The recently discovered mammalian molybdoprotein mARC1 is capable of reducing N-hydroxylated compounds. Upon reconstitution with cytochrome b(5) and b5 reductase, benzamidoxime, pentamidine, and diminazene amidoximes, N-hydroxymelagatran, guanoxabenz, and N-hydroxydebrisoquine are efficiently reduced. These substances are amidoxime/N-hydroxyguanidine prodrugs, leading to improved bioavailability compared to the active amidines/guanidines. Thus, the recombinant enzyme allows prediction about in vivo reduction of N-hydroxylated prodrugs. Furthermore, the prodrug principle is not dependent on cytochrome P450 enzymes

Gruenewald, S., Wahl, B., Bittner, F., Hungeling, H., Kanzow, S., Kotthaus, J., Schwering, U., Mendel, R. R., and Clement, B., The Fourth Molybdenum Containing Enzyme mARC: Cloning and Involvement in the Activation of N-Hydroxylated Prodrugs, Journal of Medicinal Chemistry, 2008, 51, 8173-8177.

Selenium-dependent molybdenum hydroxylases

Haft, D.H. and Self, W. T., Orphan SeID proteins and selenium-dependent molybdenum hydroxylases, Biology Direct, 2008, 3

Functional analysis aldehyde oxidase

Aldehyde oxidase (AO) is a homodimer with a subunit molecular mass of approximately 150 kDa. Each subunit consists of about 20 kDa 2Fe-2S cluster domain storing reducing equivalents, about 40 kDa flavine adenine dinucleotide (FAD) domain and about 85 kDa molybdenum cofactor (MoCo) domain containing a substrate binding site. In order to clarify the properties of each domain, especially substrate binding domain, chimeric cDNAs were constructed by mutual exchange of 2Fe-2S/FAD and MoCo domains between monkey and rat. Chimeric monkey/rat AO was referred to one with monkey type 2Fe-2S/FAD domains and a rat type MoCo domain. Rat/monkey AO was vice versa. AO-catalyzed 2-oxidation activities of (S)-RS-8359 were measured using the expressed enzyme in Escherichia coli. Substrate inhibition was seen in rat AO and chimeric monkey/rat AO, but not in monkey AO and chimeric rat/monkey AO, suggesting that the phenomenon might be dependent on the natures of MoCo domain of rat. A biphasic Eadie-Hofstee profile was observed in monkey AO and chimeric rat/monkey AO, but not rat AO and chimeric monkey/rat AO, indicating that the biphasic profile might be related to the properties of MoCo domain of monkey. Two-fold greater V-max, values were observed in monkey AO than in chimeric rat/monkey AO, and in chimeric monkey/rat AO than in rat AO, suggesting that monkey has the more effective electron transfer system than rat. Thus, the use of chimeric enzymes revealed that 2Fe-2S/FAD and MoCo domains affect the velocity and the quantitative profiles of AO-catalyzed (S)-RS-8359 2-oxidation, respectively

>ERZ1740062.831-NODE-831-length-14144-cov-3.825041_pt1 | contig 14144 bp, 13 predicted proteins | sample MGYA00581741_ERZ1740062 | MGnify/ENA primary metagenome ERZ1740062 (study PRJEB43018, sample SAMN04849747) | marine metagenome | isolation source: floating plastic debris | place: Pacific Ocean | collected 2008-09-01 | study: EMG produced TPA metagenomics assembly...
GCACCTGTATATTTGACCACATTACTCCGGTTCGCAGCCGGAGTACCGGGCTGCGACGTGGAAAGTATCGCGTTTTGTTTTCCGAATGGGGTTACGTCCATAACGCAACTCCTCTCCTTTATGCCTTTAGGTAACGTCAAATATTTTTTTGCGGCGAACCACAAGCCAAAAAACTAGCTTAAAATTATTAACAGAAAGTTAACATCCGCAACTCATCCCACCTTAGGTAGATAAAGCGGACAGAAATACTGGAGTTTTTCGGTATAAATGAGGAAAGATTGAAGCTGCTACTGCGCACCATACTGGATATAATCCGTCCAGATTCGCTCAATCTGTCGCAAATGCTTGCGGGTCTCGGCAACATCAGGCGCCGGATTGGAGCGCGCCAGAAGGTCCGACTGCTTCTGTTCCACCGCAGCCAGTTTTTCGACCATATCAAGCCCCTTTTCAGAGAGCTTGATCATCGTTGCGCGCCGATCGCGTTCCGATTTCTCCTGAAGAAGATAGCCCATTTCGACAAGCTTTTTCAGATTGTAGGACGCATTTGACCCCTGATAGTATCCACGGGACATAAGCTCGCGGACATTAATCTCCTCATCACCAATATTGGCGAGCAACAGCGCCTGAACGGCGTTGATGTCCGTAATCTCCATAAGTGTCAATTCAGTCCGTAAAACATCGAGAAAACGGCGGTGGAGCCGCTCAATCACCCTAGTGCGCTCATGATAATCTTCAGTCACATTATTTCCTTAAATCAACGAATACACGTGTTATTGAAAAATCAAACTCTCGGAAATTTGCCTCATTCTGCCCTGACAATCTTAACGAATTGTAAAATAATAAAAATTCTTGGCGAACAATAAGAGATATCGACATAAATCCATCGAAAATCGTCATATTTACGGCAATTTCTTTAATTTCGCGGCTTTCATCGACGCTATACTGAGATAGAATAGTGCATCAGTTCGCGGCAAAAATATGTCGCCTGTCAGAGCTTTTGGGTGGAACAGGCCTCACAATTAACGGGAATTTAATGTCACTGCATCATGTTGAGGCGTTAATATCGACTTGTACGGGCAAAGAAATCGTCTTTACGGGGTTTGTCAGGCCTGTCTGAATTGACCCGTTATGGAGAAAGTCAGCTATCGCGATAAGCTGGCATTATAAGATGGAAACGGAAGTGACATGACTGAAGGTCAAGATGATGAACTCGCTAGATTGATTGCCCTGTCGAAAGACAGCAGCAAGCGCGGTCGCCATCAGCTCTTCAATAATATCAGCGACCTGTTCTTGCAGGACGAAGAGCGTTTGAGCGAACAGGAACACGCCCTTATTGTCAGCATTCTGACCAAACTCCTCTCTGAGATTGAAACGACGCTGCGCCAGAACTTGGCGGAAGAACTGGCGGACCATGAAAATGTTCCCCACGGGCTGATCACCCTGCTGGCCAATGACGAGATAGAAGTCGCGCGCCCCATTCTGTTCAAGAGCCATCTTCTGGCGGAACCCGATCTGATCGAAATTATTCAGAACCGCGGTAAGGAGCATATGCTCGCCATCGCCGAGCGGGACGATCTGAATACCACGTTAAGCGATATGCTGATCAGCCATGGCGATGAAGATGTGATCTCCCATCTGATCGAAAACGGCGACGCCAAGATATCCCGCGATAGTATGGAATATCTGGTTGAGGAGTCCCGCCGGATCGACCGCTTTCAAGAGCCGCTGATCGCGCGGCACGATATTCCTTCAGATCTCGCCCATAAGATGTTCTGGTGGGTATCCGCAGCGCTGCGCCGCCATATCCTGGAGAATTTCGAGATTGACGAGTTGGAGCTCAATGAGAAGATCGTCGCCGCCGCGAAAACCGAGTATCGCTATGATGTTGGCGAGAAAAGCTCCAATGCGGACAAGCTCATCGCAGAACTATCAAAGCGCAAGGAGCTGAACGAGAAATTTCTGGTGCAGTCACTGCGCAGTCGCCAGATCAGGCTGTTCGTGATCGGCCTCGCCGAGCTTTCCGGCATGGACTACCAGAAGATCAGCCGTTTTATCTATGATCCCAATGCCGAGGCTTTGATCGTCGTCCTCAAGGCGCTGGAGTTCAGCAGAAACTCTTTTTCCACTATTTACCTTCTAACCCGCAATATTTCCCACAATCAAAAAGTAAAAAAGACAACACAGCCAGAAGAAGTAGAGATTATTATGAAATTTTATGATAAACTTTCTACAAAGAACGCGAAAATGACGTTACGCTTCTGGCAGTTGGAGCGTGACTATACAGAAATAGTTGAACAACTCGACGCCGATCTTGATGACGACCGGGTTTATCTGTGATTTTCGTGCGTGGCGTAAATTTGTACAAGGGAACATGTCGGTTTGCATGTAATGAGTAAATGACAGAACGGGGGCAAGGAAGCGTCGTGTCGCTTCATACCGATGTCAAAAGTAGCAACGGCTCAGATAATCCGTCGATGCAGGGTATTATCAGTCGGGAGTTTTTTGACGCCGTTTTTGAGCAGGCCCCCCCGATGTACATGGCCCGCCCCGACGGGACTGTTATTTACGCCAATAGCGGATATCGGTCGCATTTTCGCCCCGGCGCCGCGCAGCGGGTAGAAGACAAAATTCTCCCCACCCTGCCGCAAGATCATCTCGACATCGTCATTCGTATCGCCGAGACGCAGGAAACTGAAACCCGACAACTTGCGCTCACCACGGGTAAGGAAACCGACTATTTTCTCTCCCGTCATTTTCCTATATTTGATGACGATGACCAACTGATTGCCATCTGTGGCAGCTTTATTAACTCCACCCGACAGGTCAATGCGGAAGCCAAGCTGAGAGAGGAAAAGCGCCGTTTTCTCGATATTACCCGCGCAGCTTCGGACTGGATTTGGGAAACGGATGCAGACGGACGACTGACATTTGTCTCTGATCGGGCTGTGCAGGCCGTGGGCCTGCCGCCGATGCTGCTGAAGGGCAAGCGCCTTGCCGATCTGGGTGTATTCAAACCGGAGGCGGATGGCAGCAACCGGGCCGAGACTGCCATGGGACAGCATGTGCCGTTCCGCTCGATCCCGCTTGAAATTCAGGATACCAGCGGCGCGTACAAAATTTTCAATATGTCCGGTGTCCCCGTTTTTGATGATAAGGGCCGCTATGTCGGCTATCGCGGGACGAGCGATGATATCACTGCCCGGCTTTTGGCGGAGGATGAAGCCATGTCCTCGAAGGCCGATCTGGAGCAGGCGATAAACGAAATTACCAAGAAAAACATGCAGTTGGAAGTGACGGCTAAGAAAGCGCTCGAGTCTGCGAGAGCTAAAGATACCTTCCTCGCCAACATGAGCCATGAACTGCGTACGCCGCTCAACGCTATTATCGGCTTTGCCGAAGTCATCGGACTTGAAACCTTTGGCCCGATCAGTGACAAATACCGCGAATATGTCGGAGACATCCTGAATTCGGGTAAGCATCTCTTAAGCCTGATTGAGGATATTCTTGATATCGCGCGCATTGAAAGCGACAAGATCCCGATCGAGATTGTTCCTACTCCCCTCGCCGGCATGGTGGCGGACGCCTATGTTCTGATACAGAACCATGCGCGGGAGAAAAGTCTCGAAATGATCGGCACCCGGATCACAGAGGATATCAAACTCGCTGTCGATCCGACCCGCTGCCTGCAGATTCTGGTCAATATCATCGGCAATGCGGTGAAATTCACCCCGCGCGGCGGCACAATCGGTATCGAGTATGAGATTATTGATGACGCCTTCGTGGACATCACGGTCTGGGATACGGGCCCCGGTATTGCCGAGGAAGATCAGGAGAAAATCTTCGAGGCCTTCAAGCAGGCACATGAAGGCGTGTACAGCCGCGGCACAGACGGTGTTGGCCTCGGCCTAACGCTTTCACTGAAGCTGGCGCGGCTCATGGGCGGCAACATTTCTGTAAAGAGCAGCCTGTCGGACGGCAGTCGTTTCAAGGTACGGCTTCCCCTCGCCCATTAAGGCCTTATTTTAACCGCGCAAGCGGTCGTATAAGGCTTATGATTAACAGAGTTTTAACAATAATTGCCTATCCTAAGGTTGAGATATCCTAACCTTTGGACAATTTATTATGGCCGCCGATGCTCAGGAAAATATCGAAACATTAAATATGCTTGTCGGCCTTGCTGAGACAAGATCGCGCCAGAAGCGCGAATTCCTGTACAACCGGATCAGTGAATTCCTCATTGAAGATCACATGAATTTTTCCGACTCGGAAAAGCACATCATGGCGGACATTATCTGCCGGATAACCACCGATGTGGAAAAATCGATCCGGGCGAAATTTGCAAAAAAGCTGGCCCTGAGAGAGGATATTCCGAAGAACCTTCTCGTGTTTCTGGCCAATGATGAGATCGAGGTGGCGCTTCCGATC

Itoh, K., Asakawa, T., Hoshino, K., Adachi, M., Fukiya, K., Watanabe, N., and Tanaka, Y., Functional Analysis of Aldehyde Oxidase Using Expressed Chimeric Enzyme between Monkey and Rat, Biological & Pharmaceutical Bulletin, 2009, 32, 31-35.

Enzyme kinetics, inhibition, and regioselectivity of aldehyde oxidase

The aldehyde oxidase (AO) enzyme family plays an increasing role in drug development. However, a number of compounds that are AO substrates have failed in the clinic because the clearance or toxicity is underestimated by preclinical species. Human AO is much more active than rodent AO, and dogs do not have functional AO. While AOs normally make non-reactive metabolites such as lactams, the metabolic products often have much lower solubility that can lead to renal failure. While an endogenous substrate for the oxidation reaction is not known, electron acceptors for the reductive part of the reaction include oxygen and nitrites. Reduction of oxygen leads to the reactive oxygen species (ROS) superoxide radical anion, and hydrogen peroxide. Reduction of nitrite leads to the formation of nitric oxide with potential pharmacological implications. To date, no clinically important drug-drug interactions (DDIs) have been observed for AOs. However, the inhibition kinetics are complex, and multiple probe substrates should be used when assessing the potential for DDIs. Finally, AO appears to be amenable to computational predictions of both regioselectivity and rates of reaction, which holds promise for virtual screening

Barr, J. T., Choughule, K., and Jones, J. P., Enzyme Kinetics, Inhibition, and Regioselectivity of Aldehyde Oxidase, Enzyme Kinetics in Drug Metabolism: Fundamentals and Applications Se Methods in Molecular Biology, 2014, 1113, 167-186.

Structural data on the periplasmic aldehyde oxidoreductase PaoABC from escherichia coli: SAXS and Preliminary X-ray crystallography analysis

The periplasmic aldehyde oxidoreductase PaoABC from Escherichia coli is a molybdenum enzyme involved in detoxification of aldehydes in the cell. It is an example of an heterotrimeric enzyme of the xanthine oxidase family of enzymes which does not dimerize via its molybdenum cofactor binding domain.

In order to structurally characterize PaoABC, X-ray crystallography and small angle X-ray scattering (SAXS) have been carried out.

The protein crystallizes in the presence of 20% (w/v) polyethylene glycol 3350 using the hanging-drop vapour diffusion method. Although crystals were initially twinned, several experiments were done to overcome twinning and lowering the crystallization temperature (293 K to 277 K) was the solution to the problem.

The non-twinned crystals used to solve the structure diffract X-rays to beyond 1.80 angstrom and belong to the C2 space group, with cell parameters a = 109.42 angstrom, b = 78.08 angstrom, c = 151.77 angstrom, = 99.77 degrees, and one molecule in the asymmetric unit.

A molecular replacement solution was found for each subunit separately, using several proteins as search models.

SAXS data of PaoABC were also collected showing that, in solution, the protein is also an heterotrimer

Otrelo-Cardoso, A. R., Correia, M. A. D., Schwuchow, V., Svergun, D. I., Romao, M. J., Leimkuhler, S., and Santos-Silva, T., Structural Data on the Periplasmic Aldehyde Oxidoreductase PaoABC from Escherichia coli: SAXS and Preliminary X-ray Crystallography Analysis, International Journal of Molecular Sciences, 2014, 15, 2223-2236.